The kinda sorta first base prospect is Tyler Austin, another ex-catcher who has bounced from third to first to right field over the years. He’s spent most of this year playing right in deference to Peter O’Brien and now to Bird. Austin had an outstanding 2012 campaign (~160 wRC+) before a wrist injury marred his 2013 season (103 wRC+). The wrist problem lingered into this season and caused him to miss the start of the year, and after a few slow weeks, he’s hit .319/.362/.518 with six homers since July 1st. It appears 2012 Austin is starting to return as he gets further away from the wrist injury.
Neither Bird nor Austin is a top first base prospect like Hosmer or Fielder — Austin did rank 77th on Baseball America’s top 100 in 2013 — though they are solid prospects expected to be average or better contributors at the MLB level, assuming things work out. League average is valuable, especially when the players are making close to the league minimum in their pre-arbitration years. Austin in particular fits the roster very well as a right-handed hitter with some power who can play both right and first. Bird, as a pure first baseman, is a less perfect fit.
It’s clear at this point the Yankees will need some kind of viable backup for Teixeira going forward just because he gets hurt all the time. It’s not necessarily the 15-day DL stuff either. He’s shown a knack for those 6-7 day injuries, the ones that are short enough to avoid the DL but long enough to force the team to play a man short. The problem is that “backup first baseman” really isn’t a position anymore. No team carries a player specifically for that. They tend to carry, well, someone like Austin, who can play first in addition to the corner outfield, third base, or even catch. Think Mike Carp or Steve Pearce or Scott Van Slyke.
The assumption has been that Brian McCann will eventually have to move to first base, though continues to rate very well defensively in terms of pitching framing, throwing out runners, and blocking balls in the dirt. His bat has been a huge disappointment this season but there is no reason to move him out from behind the plate yet. Since Austin is further along in his development thank Bird and figures to start next season at Triple-A Scranton, he’ll be in position to help the Yankees as soon as next season, perhaps getting his opportunity when Teixeira gets hurt. Bird is still a year or two away and his lack of flexibility hurts his chances. If Austin hits, the Yankees will have some different ways to get him into the lineup. They can’t really do that with Bird.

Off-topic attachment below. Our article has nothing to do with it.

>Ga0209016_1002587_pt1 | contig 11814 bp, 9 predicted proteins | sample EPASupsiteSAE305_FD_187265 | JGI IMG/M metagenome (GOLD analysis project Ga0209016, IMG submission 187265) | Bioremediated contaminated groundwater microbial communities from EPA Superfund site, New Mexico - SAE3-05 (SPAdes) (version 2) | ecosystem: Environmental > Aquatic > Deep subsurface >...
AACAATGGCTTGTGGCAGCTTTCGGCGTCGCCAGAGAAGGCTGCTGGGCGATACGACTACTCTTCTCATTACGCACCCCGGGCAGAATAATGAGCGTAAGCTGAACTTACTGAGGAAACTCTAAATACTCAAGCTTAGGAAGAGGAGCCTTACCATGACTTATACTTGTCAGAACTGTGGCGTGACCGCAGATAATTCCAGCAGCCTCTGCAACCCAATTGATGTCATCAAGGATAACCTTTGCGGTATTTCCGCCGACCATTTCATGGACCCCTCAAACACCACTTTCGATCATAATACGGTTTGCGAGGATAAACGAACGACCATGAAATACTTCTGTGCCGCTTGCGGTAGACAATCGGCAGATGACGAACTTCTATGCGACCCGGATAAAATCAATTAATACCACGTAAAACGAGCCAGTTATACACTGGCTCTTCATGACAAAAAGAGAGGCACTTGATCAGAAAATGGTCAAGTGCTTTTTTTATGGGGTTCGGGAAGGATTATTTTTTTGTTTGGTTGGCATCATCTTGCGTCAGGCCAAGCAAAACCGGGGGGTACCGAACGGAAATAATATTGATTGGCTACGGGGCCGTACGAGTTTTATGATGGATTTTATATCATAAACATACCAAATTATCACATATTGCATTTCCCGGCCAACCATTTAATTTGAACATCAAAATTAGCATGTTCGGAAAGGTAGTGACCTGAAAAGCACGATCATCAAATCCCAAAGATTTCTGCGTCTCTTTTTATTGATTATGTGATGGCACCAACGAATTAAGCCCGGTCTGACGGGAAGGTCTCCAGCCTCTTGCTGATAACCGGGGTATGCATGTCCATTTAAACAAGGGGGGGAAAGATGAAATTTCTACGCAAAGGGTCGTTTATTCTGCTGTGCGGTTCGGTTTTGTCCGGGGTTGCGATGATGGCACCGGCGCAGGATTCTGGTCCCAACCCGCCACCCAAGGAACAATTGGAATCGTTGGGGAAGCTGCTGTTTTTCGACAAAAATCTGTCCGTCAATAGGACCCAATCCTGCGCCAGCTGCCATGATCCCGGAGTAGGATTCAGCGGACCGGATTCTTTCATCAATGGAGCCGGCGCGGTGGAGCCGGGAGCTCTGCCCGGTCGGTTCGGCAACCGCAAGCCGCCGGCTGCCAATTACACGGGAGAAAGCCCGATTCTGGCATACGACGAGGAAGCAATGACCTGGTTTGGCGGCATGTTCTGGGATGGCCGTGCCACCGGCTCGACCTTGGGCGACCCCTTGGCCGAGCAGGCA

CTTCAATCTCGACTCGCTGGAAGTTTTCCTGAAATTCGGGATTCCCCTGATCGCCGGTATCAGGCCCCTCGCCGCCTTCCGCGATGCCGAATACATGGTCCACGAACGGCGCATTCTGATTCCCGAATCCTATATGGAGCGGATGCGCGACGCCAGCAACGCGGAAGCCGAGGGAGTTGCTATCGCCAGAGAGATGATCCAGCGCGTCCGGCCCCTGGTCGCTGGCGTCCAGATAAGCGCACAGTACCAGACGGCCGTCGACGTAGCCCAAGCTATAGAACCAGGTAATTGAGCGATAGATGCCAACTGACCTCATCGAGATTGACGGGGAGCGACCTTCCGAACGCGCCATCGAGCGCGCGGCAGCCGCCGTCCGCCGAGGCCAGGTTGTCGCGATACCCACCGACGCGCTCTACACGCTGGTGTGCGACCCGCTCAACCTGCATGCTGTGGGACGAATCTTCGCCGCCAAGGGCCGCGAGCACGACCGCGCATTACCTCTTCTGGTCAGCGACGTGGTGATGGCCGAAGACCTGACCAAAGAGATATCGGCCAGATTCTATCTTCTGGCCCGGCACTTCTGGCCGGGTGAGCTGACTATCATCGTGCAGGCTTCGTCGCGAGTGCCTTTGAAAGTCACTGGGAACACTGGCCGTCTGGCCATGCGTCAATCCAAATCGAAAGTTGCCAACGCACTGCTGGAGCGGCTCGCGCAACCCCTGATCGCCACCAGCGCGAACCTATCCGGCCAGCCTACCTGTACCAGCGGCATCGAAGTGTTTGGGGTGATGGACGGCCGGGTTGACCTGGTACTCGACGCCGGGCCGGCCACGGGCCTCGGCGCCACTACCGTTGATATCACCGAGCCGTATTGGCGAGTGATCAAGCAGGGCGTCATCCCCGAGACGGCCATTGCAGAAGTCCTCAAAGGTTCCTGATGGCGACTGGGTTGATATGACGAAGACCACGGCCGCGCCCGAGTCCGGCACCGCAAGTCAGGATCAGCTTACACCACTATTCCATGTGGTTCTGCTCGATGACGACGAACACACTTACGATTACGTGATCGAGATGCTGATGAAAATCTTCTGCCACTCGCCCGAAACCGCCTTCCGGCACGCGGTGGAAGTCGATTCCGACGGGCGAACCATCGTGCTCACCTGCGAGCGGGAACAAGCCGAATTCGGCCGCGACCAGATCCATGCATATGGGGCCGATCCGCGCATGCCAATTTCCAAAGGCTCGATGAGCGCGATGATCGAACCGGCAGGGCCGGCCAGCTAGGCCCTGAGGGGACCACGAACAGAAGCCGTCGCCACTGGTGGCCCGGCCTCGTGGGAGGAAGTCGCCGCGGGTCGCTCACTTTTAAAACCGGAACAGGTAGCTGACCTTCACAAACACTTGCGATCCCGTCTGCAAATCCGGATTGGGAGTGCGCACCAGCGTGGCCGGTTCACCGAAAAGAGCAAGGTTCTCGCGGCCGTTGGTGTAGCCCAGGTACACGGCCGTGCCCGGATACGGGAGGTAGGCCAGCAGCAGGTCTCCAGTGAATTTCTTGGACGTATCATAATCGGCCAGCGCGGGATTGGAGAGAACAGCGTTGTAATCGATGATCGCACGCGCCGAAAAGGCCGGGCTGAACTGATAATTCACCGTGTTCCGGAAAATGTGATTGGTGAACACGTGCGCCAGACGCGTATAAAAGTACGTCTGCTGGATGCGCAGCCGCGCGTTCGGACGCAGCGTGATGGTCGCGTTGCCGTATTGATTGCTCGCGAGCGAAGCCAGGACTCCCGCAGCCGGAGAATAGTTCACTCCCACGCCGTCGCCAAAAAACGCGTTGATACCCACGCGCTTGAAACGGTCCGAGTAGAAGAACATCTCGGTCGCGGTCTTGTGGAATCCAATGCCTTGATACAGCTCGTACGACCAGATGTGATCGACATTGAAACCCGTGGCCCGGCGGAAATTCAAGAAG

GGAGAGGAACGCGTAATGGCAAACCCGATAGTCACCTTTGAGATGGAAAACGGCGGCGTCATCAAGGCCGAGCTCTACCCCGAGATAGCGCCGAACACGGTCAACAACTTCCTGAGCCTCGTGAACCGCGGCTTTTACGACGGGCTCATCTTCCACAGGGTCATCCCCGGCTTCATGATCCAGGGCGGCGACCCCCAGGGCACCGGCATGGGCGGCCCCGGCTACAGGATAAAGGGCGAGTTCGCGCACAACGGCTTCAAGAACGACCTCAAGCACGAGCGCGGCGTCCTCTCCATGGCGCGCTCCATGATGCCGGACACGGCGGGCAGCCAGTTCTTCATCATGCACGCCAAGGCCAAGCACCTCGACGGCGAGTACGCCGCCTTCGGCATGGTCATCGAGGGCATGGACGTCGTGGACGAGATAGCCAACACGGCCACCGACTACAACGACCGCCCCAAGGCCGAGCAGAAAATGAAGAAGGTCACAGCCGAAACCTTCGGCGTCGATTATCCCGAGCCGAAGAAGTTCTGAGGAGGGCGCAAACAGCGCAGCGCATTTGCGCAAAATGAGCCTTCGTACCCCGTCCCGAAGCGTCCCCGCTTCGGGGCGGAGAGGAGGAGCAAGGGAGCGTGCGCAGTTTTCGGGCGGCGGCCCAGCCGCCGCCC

Until his contract is off the books, Teixeira will be New York’s primary first baseman and that’s just the way it’s going to be. There is no reason to think they’ll bench him or relegate him to DH duty on a regular basis. It would be a drastic change from the way they’ve done business for the last, I dunno, 15-20 years. Teixeira’s injuries will give Austin and later Bird a chance to get into the big league lineup — assuming they’re worth calling up, of course — though staying there is the hard part. The Yankees have had four primary first baseman over the last 30 years and they usually go for stars at the position. The opportunity will come for both Austin and Bird in the next two years, but being a good but not great prospect with the Yankees is a not ideal. They may only be stopgaps until the next big name comes along.
The Yankees and Orioles were rained out last night and think everyone needed that. The team hasn’t had a day off in a while and it can be exhausting watching them struggle to score runs night after night. That goes for both the fans watching at home and the players watching in the dugout. Here are some scattered thoughts following the impromptu off-day.
1. I was talking about this with a friend the other day: If another team claimed Brian McCann off trade waivers this month, say the Dodgers, should the Yankees just let him go like they did Matt Thornton? That would enable them to get out from under the 4+ years and $72M or so left on his contract, but they’d also be letting him go for nothing. McCann hasn’t hit a lick this season and he’s been a huge disappointment, and it’s fair to wonder if this is just a one-year blip or a sign of things to come. He is a 30-year-old catcher with approximately 10,000 big league innings on his legs, remember. Those guys can fall off a cliff in a hurry and without warning. If this is who McCann is going forward, the Yankees would be foolish not to jump at the chance to unload his contract. Obviously this is all hypothetical since no one is claiming him. I was all for signing McCann in the offseason, he fit the team’s needs perfectly, but it hasn’t worked out at all. Figuring out why he stopped hitting — teams have been shifting against him for five years, stop blaming that — and getting back to where he needs to be has to be priority number one this offseason.